Comment Re:Here's more credible evidence of Trump-Russia t (Score 1) 769

Regarding your comments about Trump: the fact that the only accusation they managed to dig up against him is that some of his businesses failed and that he's been sued is a pretty good indication that he's clean. His conglomerate participates in dozens if not hundreds of ventures. Some fail, some succeed. That's how business works. And virtually every successful business in the US has been sued... even the smallest business you can imagine would be foolish not to have some legal representation on retainer. That's just the society we live in. The barrier to suing someone with deep pockets is very low because the cost of litigation is universally larger than the cost of settling. Trump had failed businesses and there were times when he was in a technical bankruptcy (the value of his assets was lower than the value of his debt), but that did not mean that he was in an actual bankruptcy (failing to make payments to creditors). Orange County was in the same "bankruptcy " at some point during the 90's. And yet they never failed to provide any of the services. US government is in a constant state of such "bankruptcy" because it never collects as much in taxes as it spends (not even in today's world where it has record-high tax receipts).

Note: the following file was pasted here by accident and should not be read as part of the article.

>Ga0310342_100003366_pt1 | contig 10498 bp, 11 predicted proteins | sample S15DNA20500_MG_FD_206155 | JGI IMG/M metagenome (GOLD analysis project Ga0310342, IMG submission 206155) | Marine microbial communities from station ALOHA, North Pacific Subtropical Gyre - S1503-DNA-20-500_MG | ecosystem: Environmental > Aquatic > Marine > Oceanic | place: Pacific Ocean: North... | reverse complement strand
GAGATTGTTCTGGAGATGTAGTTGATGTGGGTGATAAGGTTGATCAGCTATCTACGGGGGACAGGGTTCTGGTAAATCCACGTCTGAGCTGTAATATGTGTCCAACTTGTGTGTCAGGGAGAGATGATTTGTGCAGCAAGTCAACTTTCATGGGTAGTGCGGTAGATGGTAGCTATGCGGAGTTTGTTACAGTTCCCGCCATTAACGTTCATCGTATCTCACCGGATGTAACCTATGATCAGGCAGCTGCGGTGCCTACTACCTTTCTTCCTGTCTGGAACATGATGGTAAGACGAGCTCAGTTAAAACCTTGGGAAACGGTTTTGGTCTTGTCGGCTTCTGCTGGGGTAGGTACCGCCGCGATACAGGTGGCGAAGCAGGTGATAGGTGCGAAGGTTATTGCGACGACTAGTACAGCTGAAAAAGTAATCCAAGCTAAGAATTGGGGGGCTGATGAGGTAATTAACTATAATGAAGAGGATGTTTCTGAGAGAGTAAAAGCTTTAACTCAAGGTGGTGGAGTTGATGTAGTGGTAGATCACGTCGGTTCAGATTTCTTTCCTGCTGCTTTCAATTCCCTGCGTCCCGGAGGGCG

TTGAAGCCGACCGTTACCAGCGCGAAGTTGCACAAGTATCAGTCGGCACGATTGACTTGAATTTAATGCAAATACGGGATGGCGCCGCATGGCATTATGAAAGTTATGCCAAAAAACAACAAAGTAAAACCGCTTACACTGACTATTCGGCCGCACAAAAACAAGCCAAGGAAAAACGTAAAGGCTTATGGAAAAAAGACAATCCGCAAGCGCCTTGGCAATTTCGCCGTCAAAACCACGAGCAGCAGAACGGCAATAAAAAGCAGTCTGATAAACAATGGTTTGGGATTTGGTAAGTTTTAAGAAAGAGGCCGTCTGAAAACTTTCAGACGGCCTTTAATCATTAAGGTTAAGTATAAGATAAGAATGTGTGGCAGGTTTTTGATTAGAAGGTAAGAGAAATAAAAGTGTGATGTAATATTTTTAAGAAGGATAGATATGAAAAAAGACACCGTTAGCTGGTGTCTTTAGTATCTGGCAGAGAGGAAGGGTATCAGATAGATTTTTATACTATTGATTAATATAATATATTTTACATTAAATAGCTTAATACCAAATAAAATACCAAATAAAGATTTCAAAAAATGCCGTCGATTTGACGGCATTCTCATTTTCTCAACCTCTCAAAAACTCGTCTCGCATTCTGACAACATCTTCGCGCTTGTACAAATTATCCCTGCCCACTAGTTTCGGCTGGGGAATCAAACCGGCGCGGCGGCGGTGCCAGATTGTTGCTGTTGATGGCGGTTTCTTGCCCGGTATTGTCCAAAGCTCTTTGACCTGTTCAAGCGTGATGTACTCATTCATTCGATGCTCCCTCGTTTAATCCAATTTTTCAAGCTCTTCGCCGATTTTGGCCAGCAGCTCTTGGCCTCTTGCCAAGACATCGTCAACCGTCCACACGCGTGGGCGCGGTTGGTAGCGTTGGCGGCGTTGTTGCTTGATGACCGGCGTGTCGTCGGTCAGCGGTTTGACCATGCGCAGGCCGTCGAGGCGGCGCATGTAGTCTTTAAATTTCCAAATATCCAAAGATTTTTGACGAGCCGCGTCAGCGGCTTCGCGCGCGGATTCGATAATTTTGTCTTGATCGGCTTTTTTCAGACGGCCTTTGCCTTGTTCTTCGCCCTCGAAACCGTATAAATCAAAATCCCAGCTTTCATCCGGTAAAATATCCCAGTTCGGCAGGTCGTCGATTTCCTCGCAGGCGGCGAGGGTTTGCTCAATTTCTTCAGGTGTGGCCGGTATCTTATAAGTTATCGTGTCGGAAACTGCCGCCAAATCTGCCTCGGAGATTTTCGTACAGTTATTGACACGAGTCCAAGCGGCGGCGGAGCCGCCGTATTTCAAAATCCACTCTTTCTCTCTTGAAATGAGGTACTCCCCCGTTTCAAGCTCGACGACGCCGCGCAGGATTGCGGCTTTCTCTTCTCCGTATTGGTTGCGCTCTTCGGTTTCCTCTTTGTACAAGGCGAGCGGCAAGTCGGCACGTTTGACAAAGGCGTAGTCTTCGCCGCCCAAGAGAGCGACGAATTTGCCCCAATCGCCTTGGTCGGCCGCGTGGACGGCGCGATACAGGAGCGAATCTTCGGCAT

Oh, and don't take this to be a cue to talk about "Clinton balancing the budget." Because I actually remember that year and I remember that it was

double booking

the same revenue (which was not even received yet) which allowed them to make that claim.

As for Trump's integrity, he actually bothers to get a divorce when he leaves his wife (unlike the Clintons staying in a marriage out of political convenience). Divorce is the honest way to leave your wife in case any one forgot.

Comment Re:Here's more credible evidence of Trump-Russia t (Score 1) 769

Her only support comes from uninformed or zombified. And the thinking people are only supporting her because they see money in it or they are scared of her. Her power grows just like the power of any two-bit dictator. She uses power to gain more power. This is why we have term limits. Although she obviously found a way around them.